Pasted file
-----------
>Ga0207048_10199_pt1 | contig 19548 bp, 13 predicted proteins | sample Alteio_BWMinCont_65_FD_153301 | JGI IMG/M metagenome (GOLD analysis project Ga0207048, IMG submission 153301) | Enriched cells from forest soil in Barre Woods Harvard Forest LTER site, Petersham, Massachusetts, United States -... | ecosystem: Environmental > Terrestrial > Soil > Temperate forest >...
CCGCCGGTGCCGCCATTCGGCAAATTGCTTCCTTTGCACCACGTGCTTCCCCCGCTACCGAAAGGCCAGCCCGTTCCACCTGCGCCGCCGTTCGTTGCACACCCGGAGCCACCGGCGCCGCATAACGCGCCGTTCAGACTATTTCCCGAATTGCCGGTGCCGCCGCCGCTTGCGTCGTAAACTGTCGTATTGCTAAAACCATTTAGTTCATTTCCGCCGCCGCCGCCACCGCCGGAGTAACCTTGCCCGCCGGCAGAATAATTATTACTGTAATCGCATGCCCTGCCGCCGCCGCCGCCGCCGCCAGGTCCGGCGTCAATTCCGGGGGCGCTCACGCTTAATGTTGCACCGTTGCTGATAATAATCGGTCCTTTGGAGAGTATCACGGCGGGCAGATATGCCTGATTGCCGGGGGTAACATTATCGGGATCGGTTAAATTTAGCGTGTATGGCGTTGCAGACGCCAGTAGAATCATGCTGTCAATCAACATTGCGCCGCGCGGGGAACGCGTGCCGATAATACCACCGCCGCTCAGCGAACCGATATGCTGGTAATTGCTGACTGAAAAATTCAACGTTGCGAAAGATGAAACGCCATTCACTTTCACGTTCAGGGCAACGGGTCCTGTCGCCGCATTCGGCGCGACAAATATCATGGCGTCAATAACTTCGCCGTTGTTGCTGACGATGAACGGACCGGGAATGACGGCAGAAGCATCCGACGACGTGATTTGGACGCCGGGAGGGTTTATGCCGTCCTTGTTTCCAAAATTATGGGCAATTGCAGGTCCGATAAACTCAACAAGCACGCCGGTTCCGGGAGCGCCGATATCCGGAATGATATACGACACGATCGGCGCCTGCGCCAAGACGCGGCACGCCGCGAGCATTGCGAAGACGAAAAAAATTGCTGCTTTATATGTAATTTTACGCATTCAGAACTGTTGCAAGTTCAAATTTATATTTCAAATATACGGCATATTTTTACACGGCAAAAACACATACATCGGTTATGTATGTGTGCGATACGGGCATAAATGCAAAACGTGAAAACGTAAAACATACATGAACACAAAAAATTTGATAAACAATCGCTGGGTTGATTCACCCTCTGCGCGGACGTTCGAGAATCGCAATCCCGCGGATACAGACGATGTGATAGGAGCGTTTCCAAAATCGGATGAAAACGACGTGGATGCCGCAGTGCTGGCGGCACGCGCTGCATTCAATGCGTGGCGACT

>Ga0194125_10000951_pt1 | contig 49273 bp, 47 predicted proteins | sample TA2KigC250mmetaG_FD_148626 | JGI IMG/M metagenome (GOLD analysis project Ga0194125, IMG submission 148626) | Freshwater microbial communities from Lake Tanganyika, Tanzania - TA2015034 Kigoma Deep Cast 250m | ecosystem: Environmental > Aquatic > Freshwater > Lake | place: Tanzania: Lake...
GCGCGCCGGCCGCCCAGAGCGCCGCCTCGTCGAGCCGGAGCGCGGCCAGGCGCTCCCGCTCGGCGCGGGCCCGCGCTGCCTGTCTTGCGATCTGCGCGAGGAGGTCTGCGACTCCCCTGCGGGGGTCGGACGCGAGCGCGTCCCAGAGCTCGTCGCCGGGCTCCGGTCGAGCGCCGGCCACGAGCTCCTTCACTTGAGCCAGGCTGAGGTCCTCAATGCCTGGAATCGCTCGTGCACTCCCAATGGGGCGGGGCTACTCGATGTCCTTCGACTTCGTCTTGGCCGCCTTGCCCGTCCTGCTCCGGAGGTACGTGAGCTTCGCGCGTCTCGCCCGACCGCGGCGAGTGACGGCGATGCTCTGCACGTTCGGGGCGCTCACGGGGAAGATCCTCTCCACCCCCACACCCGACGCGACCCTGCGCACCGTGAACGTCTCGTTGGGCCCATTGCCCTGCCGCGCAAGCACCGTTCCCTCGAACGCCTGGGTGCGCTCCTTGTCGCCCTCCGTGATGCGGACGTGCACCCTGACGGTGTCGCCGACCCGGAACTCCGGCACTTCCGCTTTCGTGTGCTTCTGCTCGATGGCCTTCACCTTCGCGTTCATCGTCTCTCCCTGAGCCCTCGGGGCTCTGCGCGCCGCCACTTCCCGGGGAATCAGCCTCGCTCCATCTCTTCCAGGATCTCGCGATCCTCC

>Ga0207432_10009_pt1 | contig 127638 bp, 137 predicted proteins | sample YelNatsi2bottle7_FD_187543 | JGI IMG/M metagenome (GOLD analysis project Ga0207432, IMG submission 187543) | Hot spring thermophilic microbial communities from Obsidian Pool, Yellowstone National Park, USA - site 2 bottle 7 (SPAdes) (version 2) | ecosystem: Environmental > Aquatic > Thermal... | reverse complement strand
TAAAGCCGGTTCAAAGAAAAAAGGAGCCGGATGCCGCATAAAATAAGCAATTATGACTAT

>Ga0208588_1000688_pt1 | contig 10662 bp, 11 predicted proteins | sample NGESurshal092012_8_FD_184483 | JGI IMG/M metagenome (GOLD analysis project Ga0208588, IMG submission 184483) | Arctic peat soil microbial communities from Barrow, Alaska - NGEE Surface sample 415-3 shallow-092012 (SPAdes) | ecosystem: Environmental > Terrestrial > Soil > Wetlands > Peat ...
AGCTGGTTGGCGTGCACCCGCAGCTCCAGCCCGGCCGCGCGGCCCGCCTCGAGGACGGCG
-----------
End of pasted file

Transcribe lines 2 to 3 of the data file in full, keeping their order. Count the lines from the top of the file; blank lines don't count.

CCGCCGGTGCCGCCATTCGGCAAATTGCTTCCTTTGCACCACGTGCTTCCCCCGCTACCGAAAGGCCAGCCCGTTCCACCTGCGCCGCCGTTCGTTGCACACCCGGAGCCACCGGCGCCGCATAACGCGCCGTTCAGACTATTTCCCGAATTGCCGGTGCCGCCGCCGCTTGCGTCGTAAACTGTCGTATTGCTAAAACCATTTAGTTCATTTCCGCCGCCGCCGCCACCGCCGGAGTAACCTTGCCCGCCGGCAGAATAATTATTACTGTAATCGCATGCCCTGCCGCCGCCGCCGCCGCCGCCAGGTCCGGCGTCAATTCCGGGGGCGCTCACGCTTAATGTTGCACCGTTGCTGATAATAATCGGTCCTTTGGAGAGTATCACGGCGGGCAGATATGCCTGATTGCCGGGGGTAACATTATCGGGATCGGTTAAATTTAGCGTGTATGGCGTTGCAGACGCCAGTAGAATCATGCTGTCAATCAACATTGCGCCGCGCGGGGAACGCGTGCCGATAATACCACCGCCGCTCAGCGAACCGATATGCTGGTAATTGCTGACTGAAAAATTCAACGTTGCGAAAGATGAAACGCCATTCACTTTCACGTTCAGGGCAACGGGTCCTGTCGCCGCATTCGGCGCGACAAATATCATGGCGTCAATAACTTCGCCGTTGTTGCTGACGATGAACGGACCGGGAATGACGGCAGAAGCATCCGACGACGTGATTTGGACGCCGGGAGGGTTTATGCCGTCCTTGTTTCCAAAATTATGGGCAATTGCAGGTCCGATAAACTCAACAAGCACGCCGGTTCCGGGAGCGCCGATATCCGGAATGATATACGACACGATCGGCGCCTGCGCCAAGACGCGGCACGCCGCGAGCATTGCGAAGACGAAAAAAATTGCTGCTTTATATGTAATTTTACGCATTCAGAACTGTTGCAAGTTCAAATTTATATTTCAAATATACGGCATATTTTTACACGGCAAAAACACATACATCGGTTATGTATGTGTGCGATACGGGCATAAATGCAAAACGTGAAAACGTAAAACATACATGAACACAAAAAATTTGATAAACAATCGCTGGGTTGATTCACCCTCTGCGCGGACGTTCGAGAATCGCAATCCCGCGGATACAGACGATGTGATAGGAGCGTTTCCAAAATCGGATGAAAACGACGTGGATGCCGCAGTGCTGGCGGCACGCGCTGCATTCAATGCGTGGCGACT

>Ga0194125_10000951_pt1 | contig 49273 bp, 47 predicted proteins | sample TA2KigC250mmetaG_FD_148626 | JGI IMG/M metagenome (GOLD analysis project Ga0194125, IMG submission 148626) | Freshwater microbial communities from Lake Tanganyika, Tanzania - TA2015034 Kigoma Deep Cast 250m | ecosystem: Environmental > Aquatic > Freshwater > Lake | place: Tanzania: Lake...